The 68HC000, the CMOS version of the 68000, was designed by Hitachi and jointly introduced in 1985.[2] Motorola's version was called the MC68HC000, while Hitachi's was the HD68HC000. The 68HC000 was eventually offered at speeds from 8 MHz to 20 MHz. Except for using CMOS circuitry, it behaved identically to the HMOS MC68000, but the change to CMOS greatly reduced its power consumption. The original HMOS MC68000 consumed around 1.35 watts at an ambient temperature of 25 °C, regardless of clock speed, while the MC68HC000 consumed only 0.13 watts at 8 MHz and 0.38 watts at 20 MHz. (Unlike CMOS circuits, HMOS still draws power when idle, so power consumption varies little with clock rate.) Motorola replaced the MC68008 with the MC68HC001 in 1990.[3] This chip resembled the 68HC000 in most respects, but its data bus could operate in either 16-bit or 8-bit mode, depending on the value of an input pin at reset. Thus, like the 68008, it could be used in systems with cheaper 8-bit memories. For other uses, see CMOS (disambiguation). ... For other uses, see Watt (disambiguation). ... Celsius is, or relates to, the Celsius temperature scale (previously known as the centigrade scale). ...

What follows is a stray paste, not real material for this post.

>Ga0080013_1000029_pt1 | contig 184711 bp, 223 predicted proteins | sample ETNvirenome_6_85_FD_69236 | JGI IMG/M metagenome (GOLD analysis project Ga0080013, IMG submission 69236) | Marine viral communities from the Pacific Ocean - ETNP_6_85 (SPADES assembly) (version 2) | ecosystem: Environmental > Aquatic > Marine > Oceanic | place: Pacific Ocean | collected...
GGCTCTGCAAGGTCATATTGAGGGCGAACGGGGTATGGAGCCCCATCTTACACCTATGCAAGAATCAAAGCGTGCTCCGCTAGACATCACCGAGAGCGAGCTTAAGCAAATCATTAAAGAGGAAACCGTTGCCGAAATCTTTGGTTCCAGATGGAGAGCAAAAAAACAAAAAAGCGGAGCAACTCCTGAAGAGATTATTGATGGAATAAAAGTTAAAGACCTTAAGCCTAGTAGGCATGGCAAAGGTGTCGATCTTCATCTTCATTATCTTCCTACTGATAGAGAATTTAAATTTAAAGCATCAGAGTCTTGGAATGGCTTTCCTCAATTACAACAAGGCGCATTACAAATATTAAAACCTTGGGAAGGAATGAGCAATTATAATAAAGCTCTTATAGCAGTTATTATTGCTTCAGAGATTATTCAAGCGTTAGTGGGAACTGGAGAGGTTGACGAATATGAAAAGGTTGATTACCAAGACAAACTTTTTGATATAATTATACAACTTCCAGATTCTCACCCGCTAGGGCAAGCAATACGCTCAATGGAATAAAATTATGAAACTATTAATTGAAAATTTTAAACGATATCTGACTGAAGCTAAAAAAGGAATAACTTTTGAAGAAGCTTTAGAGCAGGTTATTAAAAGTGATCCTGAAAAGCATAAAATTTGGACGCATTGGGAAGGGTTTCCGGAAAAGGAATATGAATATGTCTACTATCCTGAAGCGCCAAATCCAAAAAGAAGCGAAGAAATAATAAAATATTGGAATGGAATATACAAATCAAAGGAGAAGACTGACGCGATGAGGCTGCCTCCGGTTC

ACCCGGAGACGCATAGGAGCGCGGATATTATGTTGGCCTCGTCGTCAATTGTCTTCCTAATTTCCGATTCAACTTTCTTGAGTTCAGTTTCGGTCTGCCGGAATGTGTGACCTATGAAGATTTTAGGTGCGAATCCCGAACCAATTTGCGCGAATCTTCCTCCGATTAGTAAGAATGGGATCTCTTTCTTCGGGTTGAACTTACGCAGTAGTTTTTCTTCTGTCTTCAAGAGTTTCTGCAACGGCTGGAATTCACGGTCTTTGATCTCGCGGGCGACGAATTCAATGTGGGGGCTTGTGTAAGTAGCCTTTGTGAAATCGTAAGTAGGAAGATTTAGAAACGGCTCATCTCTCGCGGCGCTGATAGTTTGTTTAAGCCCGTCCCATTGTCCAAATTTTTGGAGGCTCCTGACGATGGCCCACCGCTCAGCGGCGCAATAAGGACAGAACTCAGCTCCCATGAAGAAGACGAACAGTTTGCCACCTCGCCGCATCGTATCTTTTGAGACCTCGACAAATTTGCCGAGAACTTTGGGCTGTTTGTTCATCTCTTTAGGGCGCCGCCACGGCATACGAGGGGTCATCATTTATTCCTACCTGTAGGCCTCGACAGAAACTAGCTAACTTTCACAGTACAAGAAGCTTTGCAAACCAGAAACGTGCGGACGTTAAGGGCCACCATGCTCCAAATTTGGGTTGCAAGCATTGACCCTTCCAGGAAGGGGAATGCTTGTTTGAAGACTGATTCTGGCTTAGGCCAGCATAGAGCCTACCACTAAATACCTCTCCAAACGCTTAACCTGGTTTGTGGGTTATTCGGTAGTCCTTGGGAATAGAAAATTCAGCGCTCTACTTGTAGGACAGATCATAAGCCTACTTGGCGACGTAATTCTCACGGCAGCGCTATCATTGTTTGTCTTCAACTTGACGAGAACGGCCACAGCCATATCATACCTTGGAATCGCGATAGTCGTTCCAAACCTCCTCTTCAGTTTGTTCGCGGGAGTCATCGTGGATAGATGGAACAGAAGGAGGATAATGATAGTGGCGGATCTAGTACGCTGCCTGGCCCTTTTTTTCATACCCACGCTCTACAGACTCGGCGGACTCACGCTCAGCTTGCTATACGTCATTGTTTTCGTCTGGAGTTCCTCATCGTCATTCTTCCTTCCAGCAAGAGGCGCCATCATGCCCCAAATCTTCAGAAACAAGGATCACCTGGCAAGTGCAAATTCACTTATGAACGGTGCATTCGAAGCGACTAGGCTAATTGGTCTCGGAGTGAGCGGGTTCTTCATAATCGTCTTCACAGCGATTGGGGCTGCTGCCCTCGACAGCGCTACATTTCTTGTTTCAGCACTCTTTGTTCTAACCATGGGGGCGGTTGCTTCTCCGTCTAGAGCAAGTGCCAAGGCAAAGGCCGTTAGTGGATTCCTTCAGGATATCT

Several other companies were second-source manufacturers of the HMOS 68000. These included Hitachi (HD68000), Mostek (MK68000), Rockwell (R68000), Signetics (SCN68000), Thomson/SGS-Thomson (originally EF68000 and later TS68000), and Toshiba (TMP68000). Toshiba was also a second-source maker of the CMOS 68HC000 (TMP68HC000). In the electronics industry, a second source is a company that is licensed to manufacture and sell components originally designed by another company (the first source). ... Mostek was an integrated circuit manufacturer, founded in 1969 by ex-employees of Texas Instruments. ... Rockwell International was the ultimate incarnation of a series of companies under the sphere of influence of Willard Rockwell, who had made his fortune after the invention and successful launch of a new bearing system for truck axles in 1919. ... Signetics, once a major player in semiconductor manufacturing, made a variety of devices which included integrated circuits, bipolar and MOS, the Dolby circuit, logic, memory and analog circuits and Motorola clone CPUs, some of which were included in the first Atari video games. ... Thomson-CSF was a major electronics and defense contractor. ... STMicroelectronics is an international leading supplier of semiconductors. ... Toshiba Corporations headquarters (Center) in Hamamatsucho, Tokyo Toshiba Corporation sales by division for year ending March 31, 2005 Toshiba Corporation ) (TYO: 6502 ) is a Japanese multinational conglomerate manufacturing company, headquartered in Tokyo, Japan. ...